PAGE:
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Egypt Unrest Continues To Grow Following Suicide Attack

Christopher Coppock |
September 11, 2013 | 10:22 a.m. PDT

Executive Producer

Insurgents have responded with suicide attacks as a result of the Egyptian military's use of tanks and attack helicopters (wikimedia commons)
Insurgents have responded with suicide attacks as a result of the Egyptian military's use of tanks and attack helicopters (wikimedia commons)
While the World remains wholly focused on the developing crisis in Syria following Obama's speech Tuesday night, Egypt's new rulers are continuing to struggle with a rebellious population as two suicide bombers killed nine soldiers earlier today amidst ongoing nationwide unrest. 

The town of Rafah, in north-eastern Egypt, was shaken this morning as a pair of near simultaneous explosions struck with devastating effect when two suicide bombers slammed their vehicles into military emplacements in the town. The bombing comes immediately on the heels of the military's crackdown, which included extensive use of attack helicopters and tanks, against insurgent weapons caches and hideouts in the region, and appears to be the insurgent response to the military's unsolicited intrusions. 

Following the Egyptian military's coup in early July that removed President Mohamed Morsi from power, many in Egypt and around the world hoped the military would follow through on it's promise of finally delivering peace to the war torn country. A notable percentage of Egyptians, however, were unhappy with the fact that the military had dislodged their democratically elected president from power. 

As the months of July and August wore on, protests and violence continued to grow across the country, indicating the general population's underlying distrust of the military and its actions. Political violence is nothing new in Egypt following the coup on July 3rd, but suicide bombing is. Less than a week ago, the convoy protecting Egypt's interior minister was attacked in a car bombing, and though he escaped unharmed, that attack, as well as the one earlier this morning, indicate that tensions across the country are nearing the boiling point.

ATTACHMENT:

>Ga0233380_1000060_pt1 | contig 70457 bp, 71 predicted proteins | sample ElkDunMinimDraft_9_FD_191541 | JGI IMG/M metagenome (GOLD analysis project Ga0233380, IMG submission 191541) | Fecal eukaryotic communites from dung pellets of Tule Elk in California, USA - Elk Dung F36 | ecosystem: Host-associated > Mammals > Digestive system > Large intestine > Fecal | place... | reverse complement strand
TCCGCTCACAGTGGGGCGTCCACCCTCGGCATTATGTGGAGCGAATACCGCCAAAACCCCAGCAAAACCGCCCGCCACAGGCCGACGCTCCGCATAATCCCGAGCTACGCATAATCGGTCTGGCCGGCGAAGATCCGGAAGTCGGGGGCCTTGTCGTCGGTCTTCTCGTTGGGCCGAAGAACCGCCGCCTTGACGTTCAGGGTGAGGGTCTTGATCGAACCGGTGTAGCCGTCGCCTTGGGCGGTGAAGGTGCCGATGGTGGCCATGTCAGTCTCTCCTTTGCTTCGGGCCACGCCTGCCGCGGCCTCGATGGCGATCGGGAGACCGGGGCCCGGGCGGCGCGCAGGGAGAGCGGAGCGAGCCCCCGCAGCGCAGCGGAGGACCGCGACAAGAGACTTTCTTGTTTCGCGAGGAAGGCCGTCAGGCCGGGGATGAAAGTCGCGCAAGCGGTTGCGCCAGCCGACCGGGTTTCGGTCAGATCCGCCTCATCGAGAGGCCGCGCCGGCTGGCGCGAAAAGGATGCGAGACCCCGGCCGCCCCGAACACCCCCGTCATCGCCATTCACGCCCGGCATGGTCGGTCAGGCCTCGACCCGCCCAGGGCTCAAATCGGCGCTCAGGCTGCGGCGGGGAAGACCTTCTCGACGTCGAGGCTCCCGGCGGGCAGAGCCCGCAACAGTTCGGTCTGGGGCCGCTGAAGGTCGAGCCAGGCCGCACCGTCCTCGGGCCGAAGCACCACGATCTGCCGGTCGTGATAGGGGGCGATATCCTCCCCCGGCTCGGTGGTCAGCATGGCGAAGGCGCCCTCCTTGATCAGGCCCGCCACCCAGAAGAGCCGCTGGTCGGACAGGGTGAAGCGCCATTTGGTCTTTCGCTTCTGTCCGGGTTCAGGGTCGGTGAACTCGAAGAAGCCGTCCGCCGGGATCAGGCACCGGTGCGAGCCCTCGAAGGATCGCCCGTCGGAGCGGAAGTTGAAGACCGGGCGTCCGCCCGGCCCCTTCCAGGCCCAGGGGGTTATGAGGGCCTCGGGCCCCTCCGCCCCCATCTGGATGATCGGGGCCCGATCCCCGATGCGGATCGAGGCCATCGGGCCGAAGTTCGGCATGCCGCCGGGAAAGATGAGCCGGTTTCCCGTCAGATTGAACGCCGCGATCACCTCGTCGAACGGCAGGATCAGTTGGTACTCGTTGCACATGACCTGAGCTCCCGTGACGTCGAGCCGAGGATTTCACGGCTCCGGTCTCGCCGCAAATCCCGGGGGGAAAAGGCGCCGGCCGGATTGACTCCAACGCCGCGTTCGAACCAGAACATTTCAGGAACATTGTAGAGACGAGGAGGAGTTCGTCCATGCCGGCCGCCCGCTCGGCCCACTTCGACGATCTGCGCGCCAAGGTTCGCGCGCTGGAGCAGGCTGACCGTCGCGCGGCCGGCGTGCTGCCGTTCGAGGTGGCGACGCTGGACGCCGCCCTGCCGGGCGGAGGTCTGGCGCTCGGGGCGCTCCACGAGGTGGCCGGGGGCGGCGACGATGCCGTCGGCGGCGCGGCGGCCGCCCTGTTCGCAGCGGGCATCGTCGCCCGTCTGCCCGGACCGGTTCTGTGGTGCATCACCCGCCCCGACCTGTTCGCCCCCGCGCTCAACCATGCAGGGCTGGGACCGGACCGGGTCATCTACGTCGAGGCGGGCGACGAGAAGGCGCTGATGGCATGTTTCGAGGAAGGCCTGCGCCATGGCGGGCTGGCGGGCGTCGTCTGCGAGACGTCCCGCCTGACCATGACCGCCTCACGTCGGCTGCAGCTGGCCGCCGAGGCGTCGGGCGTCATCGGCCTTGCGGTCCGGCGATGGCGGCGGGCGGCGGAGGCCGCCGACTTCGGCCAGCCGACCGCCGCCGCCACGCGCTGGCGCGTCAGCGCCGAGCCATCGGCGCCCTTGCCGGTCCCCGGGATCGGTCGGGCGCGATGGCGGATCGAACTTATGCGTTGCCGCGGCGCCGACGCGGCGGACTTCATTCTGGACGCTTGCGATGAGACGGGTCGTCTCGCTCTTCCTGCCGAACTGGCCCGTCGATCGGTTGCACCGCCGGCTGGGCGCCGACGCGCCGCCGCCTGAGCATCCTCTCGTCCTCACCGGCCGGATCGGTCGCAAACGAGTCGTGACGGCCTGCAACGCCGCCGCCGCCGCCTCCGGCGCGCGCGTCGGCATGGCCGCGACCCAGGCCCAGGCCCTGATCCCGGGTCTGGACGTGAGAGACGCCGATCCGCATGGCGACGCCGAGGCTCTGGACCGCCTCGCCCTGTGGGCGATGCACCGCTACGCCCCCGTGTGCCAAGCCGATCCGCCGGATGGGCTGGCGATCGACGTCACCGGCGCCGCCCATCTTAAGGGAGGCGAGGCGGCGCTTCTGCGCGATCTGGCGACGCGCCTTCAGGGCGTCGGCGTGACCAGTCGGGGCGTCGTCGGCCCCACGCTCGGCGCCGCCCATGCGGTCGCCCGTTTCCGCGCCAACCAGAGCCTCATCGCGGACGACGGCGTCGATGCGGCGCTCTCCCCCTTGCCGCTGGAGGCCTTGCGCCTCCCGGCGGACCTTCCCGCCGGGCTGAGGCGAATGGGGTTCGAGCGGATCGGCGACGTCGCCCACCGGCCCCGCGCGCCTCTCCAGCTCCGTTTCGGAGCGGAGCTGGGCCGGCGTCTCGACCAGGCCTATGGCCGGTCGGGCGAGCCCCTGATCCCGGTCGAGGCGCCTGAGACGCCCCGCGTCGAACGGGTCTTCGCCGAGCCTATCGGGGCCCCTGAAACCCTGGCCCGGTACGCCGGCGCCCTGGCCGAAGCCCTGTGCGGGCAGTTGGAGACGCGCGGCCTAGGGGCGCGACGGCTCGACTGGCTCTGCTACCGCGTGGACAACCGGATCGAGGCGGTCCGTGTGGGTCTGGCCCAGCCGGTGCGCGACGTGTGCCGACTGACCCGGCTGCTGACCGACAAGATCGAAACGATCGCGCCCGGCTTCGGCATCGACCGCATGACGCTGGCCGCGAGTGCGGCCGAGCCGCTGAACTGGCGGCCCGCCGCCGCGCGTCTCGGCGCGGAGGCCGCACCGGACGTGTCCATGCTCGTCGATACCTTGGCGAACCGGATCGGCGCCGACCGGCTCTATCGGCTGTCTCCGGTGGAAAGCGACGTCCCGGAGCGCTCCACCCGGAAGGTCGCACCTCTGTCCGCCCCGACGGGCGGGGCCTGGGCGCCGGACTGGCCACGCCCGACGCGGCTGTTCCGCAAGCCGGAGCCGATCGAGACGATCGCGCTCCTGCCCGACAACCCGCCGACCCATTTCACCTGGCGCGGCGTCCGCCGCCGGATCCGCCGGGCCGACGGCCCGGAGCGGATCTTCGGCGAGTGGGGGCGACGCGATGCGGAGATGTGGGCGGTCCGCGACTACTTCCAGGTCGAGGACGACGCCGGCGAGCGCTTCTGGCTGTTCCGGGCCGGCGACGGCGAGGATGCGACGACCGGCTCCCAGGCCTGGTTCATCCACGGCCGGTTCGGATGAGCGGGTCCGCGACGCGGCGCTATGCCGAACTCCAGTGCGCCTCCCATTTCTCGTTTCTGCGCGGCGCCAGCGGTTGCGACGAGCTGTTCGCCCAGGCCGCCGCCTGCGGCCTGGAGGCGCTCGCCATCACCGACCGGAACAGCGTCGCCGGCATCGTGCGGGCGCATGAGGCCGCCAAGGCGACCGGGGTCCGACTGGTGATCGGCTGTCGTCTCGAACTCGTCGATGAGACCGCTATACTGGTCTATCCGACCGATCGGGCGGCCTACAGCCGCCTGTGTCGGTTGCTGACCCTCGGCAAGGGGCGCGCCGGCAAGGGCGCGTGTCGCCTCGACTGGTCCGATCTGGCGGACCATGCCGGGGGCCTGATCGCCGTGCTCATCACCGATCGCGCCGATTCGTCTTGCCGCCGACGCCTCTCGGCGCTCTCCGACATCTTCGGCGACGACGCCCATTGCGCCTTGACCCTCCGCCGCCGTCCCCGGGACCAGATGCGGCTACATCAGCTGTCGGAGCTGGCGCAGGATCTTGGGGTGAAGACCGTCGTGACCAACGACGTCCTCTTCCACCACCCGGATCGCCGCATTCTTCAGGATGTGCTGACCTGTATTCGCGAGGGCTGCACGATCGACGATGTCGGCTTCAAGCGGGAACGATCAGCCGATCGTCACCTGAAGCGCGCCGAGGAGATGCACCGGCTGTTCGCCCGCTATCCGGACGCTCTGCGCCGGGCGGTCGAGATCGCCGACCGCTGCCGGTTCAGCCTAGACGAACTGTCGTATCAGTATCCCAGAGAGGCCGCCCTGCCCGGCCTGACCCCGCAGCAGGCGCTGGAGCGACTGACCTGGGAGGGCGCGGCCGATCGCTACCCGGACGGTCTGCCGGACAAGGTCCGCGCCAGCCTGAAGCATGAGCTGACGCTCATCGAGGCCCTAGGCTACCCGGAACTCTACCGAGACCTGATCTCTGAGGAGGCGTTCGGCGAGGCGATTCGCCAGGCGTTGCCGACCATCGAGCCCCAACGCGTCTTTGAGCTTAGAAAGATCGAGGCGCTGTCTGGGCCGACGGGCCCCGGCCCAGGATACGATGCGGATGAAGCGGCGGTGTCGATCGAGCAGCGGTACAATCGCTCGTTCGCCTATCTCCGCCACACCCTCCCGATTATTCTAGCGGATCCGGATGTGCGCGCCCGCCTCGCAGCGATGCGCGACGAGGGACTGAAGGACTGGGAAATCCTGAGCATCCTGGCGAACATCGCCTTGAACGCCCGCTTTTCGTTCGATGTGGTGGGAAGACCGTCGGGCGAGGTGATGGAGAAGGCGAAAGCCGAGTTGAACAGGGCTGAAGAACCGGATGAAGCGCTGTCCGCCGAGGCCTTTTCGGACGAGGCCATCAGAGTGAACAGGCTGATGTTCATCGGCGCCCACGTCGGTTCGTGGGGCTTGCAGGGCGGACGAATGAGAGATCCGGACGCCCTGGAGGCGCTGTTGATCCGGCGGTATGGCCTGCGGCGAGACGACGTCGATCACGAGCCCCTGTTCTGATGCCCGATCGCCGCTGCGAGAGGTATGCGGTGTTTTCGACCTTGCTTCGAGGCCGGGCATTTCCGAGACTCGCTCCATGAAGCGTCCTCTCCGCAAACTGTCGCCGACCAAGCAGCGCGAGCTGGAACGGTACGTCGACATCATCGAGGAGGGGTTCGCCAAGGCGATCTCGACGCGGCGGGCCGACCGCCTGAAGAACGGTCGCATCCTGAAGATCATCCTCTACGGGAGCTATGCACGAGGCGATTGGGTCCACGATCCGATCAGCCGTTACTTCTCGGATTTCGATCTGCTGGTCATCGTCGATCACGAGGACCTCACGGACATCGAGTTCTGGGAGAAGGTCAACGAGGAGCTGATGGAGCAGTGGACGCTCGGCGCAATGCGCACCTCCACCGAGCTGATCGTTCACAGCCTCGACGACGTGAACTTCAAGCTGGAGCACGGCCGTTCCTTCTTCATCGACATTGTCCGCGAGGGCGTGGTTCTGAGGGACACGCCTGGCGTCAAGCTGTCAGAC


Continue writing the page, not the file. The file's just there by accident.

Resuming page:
There also remains no end in sight. The military, despite all their efforts, continues to aggravate civilians. In a recent mission designed to seek out a wanted militant the homes of more than 30 innocent civilians were attacked, leaving resident Moussa el-Manaei in despair. El-Manaei, in an interview with the New York Times, said "We used to have good relations with the military. After what I saw, I don't have words. It is a scene I will never forget in my life."

It is doubtful that any lasting resolution to this crisis will arise in the near future, as Egyptians, military and civilian alike, continue to hope for a relatively quick and agreeable end to the violence. It must be noted, however, that while the rest of the world continues to be fascinated by the Syrian problem, a country that has been on the verge of collapse for more than two and a half years continues to seethe just ought of sight and mind.


Read more from the New York Times here, and check out a timeline of violence in Egypt since 2011 here


You can contact Executive Producer Christopher Coppock here and follow him on twitter here



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